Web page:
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Why do dogs 'love' barking?

The answer dates back to 10,000 years ago, when they used to hang around human food refuse dumps. A dog barks because it feels an internal conflict...

india Updated: Jul 18, 2009 16:26 IST

Why do dogs bark so much? Well, the answer to the question dates back to 10,000 years ago, when they used to hang around human food refuse dumps, say researchers.

Many animals besides dogs bark, according evolutionary biologist Kathryn Lord from University of Massachusetts Amherst, but domestic dogs vocalise in this way much more than birds, deer, monkeys and other wild animals that use barks.

Most of the pet owners believe that barking is a special form of communication between dogs and humans.

However, Lord says, barking is the auditory signal associated with an evolved behaviour known as mobbing, a cooperative anti-predator response usually initiated by one individual who notices an approaching intruder.

A dog barks because it feels an internal conflict - an urge to run plus a strong urge to stand her ground and defend pups, for example. When the group joins in, the barks intimidate the intruder, who often flees.

"We think dogs bark due to this internal conflict and mobbing behaviour, but domestic dogs bark more because they are put, and put themselves into, conflicting situations more often," Lord said.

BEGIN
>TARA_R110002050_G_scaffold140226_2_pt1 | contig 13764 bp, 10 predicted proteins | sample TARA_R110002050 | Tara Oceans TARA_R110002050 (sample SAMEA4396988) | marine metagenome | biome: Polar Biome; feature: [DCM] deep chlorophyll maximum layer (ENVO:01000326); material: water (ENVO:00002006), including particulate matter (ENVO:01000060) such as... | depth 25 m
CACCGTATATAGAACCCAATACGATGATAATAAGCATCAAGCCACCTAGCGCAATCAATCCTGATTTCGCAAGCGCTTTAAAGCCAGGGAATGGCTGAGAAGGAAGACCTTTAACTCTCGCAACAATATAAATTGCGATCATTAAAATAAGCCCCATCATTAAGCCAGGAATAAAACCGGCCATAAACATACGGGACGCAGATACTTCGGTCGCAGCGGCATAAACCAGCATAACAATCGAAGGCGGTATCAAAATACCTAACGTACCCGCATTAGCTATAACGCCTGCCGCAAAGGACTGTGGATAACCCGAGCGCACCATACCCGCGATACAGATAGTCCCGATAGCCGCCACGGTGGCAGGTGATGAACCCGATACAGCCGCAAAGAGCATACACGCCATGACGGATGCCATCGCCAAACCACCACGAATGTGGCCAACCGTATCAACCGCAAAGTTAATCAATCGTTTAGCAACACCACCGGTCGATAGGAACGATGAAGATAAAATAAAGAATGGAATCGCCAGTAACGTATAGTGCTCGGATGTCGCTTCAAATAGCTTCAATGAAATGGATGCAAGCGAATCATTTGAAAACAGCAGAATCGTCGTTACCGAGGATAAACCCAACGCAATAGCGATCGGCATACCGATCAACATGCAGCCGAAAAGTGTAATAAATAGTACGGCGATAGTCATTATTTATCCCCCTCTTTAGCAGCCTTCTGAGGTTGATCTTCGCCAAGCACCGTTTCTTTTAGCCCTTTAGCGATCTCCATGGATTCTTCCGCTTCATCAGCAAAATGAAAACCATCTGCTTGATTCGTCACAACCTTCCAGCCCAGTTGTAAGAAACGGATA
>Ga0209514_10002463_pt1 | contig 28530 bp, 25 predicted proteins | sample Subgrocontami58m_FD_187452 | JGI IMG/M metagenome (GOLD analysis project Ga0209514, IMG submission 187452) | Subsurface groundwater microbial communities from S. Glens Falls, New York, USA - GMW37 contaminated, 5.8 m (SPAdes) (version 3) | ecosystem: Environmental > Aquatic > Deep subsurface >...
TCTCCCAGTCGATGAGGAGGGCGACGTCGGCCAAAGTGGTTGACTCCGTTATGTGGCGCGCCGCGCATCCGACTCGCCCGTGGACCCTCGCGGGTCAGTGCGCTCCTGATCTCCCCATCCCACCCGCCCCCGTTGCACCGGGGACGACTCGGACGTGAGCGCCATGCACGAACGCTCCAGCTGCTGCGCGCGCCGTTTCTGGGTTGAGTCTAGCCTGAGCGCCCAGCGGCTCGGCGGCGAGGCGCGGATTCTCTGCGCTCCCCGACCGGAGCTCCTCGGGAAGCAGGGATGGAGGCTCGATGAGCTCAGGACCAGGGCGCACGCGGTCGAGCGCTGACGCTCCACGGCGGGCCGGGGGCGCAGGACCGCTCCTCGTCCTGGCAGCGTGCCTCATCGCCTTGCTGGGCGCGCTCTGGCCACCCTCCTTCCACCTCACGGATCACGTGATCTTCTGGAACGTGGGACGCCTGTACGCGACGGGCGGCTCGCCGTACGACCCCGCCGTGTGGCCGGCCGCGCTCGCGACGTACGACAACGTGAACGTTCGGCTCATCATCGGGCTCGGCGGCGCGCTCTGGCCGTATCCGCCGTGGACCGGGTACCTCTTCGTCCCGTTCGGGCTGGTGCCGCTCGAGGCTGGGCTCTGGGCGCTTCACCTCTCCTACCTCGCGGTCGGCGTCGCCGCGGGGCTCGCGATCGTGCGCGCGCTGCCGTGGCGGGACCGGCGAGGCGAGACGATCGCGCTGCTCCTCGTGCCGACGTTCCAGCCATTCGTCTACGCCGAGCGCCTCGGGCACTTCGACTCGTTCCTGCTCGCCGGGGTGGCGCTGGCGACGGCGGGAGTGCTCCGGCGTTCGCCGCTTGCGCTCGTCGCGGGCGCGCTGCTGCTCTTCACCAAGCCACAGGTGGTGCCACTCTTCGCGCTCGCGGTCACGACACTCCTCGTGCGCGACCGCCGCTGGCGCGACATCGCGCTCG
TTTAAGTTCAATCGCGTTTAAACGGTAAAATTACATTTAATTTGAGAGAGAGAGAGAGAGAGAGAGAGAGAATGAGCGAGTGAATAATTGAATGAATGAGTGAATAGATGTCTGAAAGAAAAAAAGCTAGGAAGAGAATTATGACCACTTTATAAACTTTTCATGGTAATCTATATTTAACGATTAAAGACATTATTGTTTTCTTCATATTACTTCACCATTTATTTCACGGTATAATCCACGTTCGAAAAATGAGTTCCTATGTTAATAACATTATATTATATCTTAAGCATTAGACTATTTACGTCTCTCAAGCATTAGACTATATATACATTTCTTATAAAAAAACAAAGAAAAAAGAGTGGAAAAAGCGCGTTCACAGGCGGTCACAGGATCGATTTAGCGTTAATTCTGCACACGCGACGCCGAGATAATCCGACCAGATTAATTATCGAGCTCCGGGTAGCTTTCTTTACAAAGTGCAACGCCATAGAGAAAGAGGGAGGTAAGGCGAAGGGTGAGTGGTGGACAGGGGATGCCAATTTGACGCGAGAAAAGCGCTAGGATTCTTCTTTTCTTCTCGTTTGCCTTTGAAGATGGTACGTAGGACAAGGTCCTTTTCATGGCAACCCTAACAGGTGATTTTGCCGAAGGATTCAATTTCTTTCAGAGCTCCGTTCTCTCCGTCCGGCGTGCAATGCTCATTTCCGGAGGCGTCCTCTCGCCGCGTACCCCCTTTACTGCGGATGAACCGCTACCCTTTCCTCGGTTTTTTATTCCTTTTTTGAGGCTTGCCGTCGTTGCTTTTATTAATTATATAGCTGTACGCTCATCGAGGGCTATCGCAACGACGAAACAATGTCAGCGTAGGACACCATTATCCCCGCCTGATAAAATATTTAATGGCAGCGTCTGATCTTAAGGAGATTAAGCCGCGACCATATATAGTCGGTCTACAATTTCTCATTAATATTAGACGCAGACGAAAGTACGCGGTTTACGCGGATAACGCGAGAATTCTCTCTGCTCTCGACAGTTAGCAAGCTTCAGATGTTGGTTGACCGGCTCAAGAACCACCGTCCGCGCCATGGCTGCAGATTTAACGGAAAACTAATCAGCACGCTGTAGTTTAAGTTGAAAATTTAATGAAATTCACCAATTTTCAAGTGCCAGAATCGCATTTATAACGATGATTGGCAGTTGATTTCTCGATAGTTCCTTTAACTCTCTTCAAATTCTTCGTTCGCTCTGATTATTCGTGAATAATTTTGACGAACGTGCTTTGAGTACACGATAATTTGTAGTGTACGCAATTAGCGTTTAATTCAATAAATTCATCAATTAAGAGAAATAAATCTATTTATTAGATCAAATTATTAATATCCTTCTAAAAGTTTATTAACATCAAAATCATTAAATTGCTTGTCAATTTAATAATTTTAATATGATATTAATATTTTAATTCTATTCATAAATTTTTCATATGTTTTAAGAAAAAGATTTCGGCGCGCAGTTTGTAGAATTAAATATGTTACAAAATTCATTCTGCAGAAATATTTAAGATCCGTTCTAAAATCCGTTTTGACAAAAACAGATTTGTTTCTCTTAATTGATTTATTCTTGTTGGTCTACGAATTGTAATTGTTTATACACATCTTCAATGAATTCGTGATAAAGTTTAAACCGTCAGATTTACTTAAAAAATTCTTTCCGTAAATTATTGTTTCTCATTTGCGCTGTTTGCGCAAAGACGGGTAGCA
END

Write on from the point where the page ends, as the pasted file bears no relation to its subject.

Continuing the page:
The reason traces back to the first dogs that started hanging around human food dumps about 8,000 to 10,000 years ago.

They would have experienced a serious disadvantage if they had run a mile away every time a human or other animal approached.

As Lord explains, "In evolutionary terms, dogs self-selected the behaviour of sticking around, overcoming their fear and being rewarded by getting to eat that meal before some other dog got it. The scared ones die while those less scared stay, eat, survive and reproduce. So they inherit the tendency."

During the study, the researchers identified eight different parameters in three categories, which must be met in order to classify a given vocalization as a bark.

These included tonality, noise, pitch, volume or amplitude, abrupt onset and pulse duration.

In researchers' view, barking is not self-referential communication to convey a message, but a short, loud sound characterized by combining both noise and tonal sounds, which is unusual in animal calls.

This definition widens the bark's usefulness as a functional behaviour seen in many animals, though domesticated dogs display it more often.

"Using this definition, even birds bark, and certainly many mammals besides canines, including baboons and monkeys, rodents and deer also bark," Lord said.

"In a whole bunch of mammals and birds, what they do in such conflicted situations is bark," she added.